Though a challenge, given the space in Market Square, McMullan is also looking at ways to add refrigeration units to the building to attract a wider variety of vendors.

Also on the radar: tightening rules on the amount of local content in the goods sold at the market and using the former Honest Lawyer building as a market cafe.

“We have to find a way of adding to it to make it a destination,” McMullan said.

Thursday, March 19, 2009

Putting agriculture on the map

If you've needed someone to draw you a map to local food, here you go. The Niagara AgriTourism Centre just released it's long-awaited food and farming tour of the Region. The baskets on the map mark the spot for some of the tastiest and most unique finds in Niagara with a food, farming and entirely local connection.

Here's the story.

The Welland Tribune, March 13, 2009.

The coloured map was so fresh you could smell the ink when Yvette Plentai handed it out to Pelham Business Association members this week.

“It’s hot off the press,” she said about the Niagara AgriTourism Circuit map during a PBA showcase event at Sweet Thoughts, a Ridgeville chocolate shop identified on the map.

The map identifies and promotes farmgate operations and businesses that use local food products — including Mathias Farms Ltd., which offers picked and pick-your-own fruit, and Chez Fromage Etc., which sells cheeses from Niagara, Quebec and around the world.

“We feature farmers and businesses that are transformers,” Plentai in an interview Thursday. “They take local materials and transform them, such as an artist who uses local clay.”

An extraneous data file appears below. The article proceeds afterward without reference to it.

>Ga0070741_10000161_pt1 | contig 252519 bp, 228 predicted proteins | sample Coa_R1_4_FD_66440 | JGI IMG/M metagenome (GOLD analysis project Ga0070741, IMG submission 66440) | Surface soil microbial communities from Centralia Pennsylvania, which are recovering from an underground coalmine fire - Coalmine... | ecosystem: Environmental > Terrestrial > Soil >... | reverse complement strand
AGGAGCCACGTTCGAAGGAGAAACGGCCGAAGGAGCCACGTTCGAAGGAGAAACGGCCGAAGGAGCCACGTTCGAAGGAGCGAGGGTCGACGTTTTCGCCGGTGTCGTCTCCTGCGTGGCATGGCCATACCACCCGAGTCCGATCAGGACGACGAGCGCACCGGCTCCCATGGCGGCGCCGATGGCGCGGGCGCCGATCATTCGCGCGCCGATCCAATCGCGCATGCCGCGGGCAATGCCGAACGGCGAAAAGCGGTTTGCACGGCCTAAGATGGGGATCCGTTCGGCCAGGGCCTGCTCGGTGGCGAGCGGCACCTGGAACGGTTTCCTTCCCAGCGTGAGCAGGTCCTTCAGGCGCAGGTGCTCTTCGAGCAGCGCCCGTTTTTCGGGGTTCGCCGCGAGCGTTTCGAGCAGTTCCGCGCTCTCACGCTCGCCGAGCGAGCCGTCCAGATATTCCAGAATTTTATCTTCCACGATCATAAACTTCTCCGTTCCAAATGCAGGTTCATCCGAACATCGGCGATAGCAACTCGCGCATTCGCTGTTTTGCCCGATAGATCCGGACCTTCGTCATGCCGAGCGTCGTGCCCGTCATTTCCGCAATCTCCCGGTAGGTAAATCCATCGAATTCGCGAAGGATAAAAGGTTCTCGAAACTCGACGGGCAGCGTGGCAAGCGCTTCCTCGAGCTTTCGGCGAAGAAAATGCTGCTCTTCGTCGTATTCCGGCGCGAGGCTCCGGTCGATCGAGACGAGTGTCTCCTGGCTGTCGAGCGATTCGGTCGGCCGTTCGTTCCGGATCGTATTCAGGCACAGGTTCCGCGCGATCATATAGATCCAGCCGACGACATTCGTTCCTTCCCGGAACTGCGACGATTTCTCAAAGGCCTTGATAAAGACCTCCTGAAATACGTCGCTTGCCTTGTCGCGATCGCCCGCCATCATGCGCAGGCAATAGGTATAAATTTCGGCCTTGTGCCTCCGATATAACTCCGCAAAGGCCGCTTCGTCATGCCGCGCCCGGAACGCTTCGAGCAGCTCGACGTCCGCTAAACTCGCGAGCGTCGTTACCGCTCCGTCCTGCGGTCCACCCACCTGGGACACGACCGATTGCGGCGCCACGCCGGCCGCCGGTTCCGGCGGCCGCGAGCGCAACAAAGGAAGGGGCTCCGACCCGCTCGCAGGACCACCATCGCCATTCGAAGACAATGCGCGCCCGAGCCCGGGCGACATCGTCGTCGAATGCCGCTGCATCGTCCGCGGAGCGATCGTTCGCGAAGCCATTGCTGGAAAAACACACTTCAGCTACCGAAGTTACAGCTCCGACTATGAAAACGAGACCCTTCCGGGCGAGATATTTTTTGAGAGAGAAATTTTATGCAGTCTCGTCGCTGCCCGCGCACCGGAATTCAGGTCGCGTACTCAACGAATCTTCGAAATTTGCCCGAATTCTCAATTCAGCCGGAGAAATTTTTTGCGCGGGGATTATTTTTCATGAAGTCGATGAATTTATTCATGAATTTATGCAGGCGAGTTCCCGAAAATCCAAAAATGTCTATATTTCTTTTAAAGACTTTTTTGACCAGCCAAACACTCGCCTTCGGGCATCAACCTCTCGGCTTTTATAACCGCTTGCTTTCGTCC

The map took a year to put together. It is divided into four circuits or tours: Gateway, a circuit along the shore of Lake Ontario; Picturesque, around Niagara-on-the-Lake, Thorold and St. Catharines; Rural, pulling together a large number of places in Pelham, Welland, Wainfleet and West Lincoln; and South Shore, for Port Colborne and Fort Erie.

“It’s intended for both local residents and tourists,” said Plentai.

Locals and visitors will want to try different parts of the region at different times.

For residents, it’s a way to explore rural Niagara and a way to show guests another side of the peninsula.

For visitors, the map gives an experience beyond seeing Niagara Falls and playing in the casinos.

“They can go to a pick-your-own blueberry patch and talk to a Niagara farmer. They can take away a real experience of Niagara,” Plentai said.

The map is in French and English. It will be used to promote Niagara tourism in Ontario, Quebec and the United States. It shows outlets that provide services in French.

For each of the 56 farms, stores and services mentioned on the map — such as Paso Fino Niagara, a horse stable in Fenwick, or Zeta Farms Ltd. in Welland with its organic-fed lambs — the map lists address, phone number, owner website and provides a short description.

Plentai said she has found a crying need for such a map as rural businesses try to reach out to both residents and tourists.

“It’s all about buying local and building our local economy,” she said. “We are in a new business world. We have to learn to work together.”

Maps will be available at tourism information centres, at outlets featured on the map such as The Cafe on Main in Welland and de la terre Cafe and Bakery in Fonthill, and at the Niagara AgriTourism Centre at 76 Division St. in Welland.

Businesses wishing to be part of future maps or wanting more information can call Plentai at the Niagara AgriTourism Centre, 905-714-0491.

Tuesday, March 17, 2009

CSA — Cook Something Amazing

Turn the clock back 10 years and there's a good chance I was ripping into a bag of Safeway potato and onion perogies and turning on the stove in my Regina apartment.

I also would have been prepping my fancy, schmancy side dish: Harvest brand farmer's sausage.